• 43% of small businesses spend about 6 hours per week on social media.
    • How much time are you currently spending, or are anticipating on spending?
  • 55% of small businesses have blogs, and the average post takes about 1-3 hours to create.
    • Do you have a blog section on your site? If not, you better get on it!
  • $26 is the minimum that most small businesses pay per month on social media tools.
    • This seems like a small price to pay for all the benefits you can gain from social media.

With that fresh in your mind, let’s get started on your local business social media strategy.

Step 1: Find Your Audience's Social Platform of Choice

As of July 2018, the most popular social media platform was Facebook, with an estimated 2.2 billion users around the world. Close on its heels was YouTube, with 1.9 billion, and then a couple of spots down was Instagram (1 billion), Twitter (336 million), and LinkedIn (294 million).

This tells you a couple of things, namely that, because Facebook is the most popular of the social media bunch, it’s the social channel you should be devoting most of your efforts.

Wrong Channel

Let me reiterate in case you didn’t catch that. Focusing on a particular social channel simply because it has large audience as a whole IS NOT WHAT YOU NEED TO DO.

In fact, that’s a very big mistake way too many brands make when starting out with social media. They assume that simply because Facebook has the largest audience, it’s where the majority of theirs will be.

While this may be true for some, it’s not true for all — far from it.

Truth be told, you don’t even need to focus on the top three, four, or even five social media channels.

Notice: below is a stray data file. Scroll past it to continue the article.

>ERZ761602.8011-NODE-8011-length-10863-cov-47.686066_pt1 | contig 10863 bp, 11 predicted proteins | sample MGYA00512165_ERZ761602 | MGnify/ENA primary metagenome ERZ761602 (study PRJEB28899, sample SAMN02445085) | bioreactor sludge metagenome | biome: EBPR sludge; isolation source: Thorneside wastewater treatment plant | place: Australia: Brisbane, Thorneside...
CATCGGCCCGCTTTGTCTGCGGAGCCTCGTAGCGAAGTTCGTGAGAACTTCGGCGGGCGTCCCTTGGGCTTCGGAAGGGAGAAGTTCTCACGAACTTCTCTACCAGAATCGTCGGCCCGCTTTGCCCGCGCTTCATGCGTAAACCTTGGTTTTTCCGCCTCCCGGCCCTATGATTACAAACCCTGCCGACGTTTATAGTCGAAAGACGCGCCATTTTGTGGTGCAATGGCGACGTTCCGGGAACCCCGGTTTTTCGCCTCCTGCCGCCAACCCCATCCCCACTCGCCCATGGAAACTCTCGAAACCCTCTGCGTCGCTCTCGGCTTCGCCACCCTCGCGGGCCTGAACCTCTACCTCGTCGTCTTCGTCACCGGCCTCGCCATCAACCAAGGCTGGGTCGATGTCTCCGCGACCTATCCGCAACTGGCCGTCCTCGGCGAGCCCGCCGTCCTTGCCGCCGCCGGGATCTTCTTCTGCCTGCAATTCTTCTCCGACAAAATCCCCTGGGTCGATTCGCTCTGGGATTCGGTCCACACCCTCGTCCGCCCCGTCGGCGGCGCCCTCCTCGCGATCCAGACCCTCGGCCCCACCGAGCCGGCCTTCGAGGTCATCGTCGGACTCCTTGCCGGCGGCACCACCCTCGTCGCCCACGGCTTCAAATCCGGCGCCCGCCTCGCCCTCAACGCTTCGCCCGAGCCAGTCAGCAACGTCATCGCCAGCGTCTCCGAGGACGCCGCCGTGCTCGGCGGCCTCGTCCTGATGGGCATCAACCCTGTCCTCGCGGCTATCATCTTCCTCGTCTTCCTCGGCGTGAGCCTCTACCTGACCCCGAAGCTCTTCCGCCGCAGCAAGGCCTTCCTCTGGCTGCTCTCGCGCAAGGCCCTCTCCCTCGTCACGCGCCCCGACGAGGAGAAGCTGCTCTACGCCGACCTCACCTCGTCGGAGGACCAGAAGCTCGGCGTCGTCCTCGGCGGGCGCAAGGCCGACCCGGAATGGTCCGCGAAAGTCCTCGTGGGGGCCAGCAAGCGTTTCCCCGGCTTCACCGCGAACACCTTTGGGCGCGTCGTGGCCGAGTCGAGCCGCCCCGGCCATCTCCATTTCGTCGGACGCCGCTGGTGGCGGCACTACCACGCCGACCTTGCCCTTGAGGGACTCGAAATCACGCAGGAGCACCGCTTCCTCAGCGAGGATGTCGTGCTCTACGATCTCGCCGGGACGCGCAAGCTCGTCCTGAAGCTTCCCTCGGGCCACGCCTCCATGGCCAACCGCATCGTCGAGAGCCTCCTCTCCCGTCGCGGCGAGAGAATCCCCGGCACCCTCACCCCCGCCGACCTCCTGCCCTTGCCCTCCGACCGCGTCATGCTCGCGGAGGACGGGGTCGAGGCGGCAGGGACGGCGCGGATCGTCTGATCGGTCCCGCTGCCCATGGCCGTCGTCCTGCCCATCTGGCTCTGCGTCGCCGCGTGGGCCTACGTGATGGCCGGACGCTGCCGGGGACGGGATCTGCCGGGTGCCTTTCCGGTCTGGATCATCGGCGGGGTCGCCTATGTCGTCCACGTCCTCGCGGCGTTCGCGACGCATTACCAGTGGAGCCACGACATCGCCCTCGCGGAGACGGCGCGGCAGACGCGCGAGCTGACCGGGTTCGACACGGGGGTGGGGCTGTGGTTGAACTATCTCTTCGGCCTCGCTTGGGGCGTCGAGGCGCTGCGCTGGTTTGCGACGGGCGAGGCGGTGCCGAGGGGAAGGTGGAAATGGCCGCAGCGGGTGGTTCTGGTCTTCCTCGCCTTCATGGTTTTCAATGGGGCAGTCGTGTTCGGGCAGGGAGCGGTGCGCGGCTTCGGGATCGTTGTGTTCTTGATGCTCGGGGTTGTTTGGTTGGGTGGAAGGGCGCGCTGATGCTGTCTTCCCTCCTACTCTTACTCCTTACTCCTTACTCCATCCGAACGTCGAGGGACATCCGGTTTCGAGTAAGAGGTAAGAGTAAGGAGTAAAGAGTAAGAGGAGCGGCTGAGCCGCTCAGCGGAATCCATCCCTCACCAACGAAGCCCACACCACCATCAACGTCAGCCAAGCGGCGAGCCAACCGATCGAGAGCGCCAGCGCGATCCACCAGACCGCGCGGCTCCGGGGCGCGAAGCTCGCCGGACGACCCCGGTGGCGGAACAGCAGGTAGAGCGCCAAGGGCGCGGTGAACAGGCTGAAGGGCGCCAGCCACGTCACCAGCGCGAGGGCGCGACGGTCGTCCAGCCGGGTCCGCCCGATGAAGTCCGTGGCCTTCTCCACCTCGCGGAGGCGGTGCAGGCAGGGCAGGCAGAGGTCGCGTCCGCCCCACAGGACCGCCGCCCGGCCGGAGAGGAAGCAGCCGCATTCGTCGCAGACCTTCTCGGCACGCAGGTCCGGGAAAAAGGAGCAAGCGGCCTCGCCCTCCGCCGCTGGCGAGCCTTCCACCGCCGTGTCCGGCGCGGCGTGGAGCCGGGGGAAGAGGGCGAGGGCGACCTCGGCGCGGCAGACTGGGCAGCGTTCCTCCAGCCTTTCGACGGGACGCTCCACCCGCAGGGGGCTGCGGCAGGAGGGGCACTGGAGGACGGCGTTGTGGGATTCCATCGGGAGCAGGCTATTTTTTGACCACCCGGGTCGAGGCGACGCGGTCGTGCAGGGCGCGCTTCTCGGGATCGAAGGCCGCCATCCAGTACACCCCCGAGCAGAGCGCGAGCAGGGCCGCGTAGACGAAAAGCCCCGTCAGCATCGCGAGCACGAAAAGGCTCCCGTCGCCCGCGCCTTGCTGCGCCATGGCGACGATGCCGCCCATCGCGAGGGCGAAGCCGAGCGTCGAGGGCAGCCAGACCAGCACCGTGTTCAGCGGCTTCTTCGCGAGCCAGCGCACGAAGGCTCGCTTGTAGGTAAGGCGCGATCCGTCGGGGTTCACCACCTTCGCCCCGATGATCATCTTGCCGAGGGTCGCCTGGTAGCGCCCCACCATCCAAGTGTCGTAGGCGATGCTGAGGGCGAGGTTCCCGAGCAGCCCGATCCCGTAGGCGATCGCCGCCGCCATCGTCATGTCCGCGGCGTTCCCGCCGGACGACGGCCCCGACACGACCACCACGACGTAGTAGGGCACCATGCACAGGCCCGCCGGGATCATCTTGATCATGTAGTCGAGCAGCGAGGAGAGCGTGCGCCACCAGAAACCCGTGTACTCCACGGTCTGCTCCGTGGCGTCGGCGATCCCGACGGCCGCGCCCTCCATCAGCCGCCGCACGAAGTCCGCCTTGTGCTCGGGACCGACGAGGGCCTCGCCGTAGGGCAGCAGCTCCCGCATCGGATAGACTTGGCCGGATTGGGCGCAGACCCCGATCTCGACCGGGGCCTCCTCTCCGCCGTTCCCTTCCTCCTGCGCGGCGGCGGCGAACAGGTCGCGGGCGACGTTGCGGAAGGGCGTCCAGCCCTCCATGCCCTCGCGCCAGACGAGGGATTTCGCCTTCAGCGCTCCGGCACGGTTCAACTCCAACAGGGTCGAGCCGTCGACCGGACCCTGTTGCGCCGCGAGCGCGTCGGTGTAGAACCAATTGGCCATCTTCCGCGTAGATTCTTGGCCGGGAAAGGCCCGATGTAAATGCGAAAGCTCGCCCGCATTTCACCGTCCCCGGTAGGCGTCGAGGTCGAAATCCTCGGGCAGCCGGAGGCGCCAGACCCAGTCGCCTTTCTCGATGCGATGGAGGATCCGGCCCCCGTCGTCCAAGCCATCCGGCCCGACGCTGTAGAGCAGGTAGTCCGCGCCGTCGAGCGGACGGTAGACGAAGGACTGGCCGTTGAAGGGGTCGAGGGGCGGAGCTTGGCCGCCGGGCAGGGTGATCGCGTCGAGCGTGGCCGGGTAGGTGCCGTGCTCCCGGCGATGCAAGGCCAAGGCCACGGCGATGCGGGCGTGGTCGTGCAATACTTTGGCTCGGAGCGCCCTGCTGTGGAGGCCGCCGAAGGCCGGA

You need to focus on the social channel your audience is on.

Look at it this way, if, for whatever reason, the majority of your audience is (still) on Myspace, does it make sense to spend the vast majority of your time on Facebook just because the majority of the general population is there?

Absolutely not. If your audience is on Myspace, you need to be on Myspace.

Keep in mind that this doesn’t mean you should spend all of your time there — not at all.

Instead, you have to find the platform(s) of their choice, and devote most of your time/resources there, and then the rest on the other social platforms.

At this point, you may be thinking, “okay, sounds good, but how can I know whether my audience prefers Facebook over Instagram? Twitter over Pinterest? Can I just ask them?”

Yes, you can always ask them with a survey, but it’s probably easier to use one of the many social media tools out there, which can also give you other helpful insights, such as what your competitors are up to, which keywords you should be targeting, and so on.

For example:

Ahrefs

Technically speaking, for what we’re aiming to do today, you’ll benefit most from Ahrefs’ Content Explorer, which allows you to discover the most popular content for any topic (by backlinks, organic traffic and social shares):

  • Backlinks: Shows how many unique websites are linking to a particular post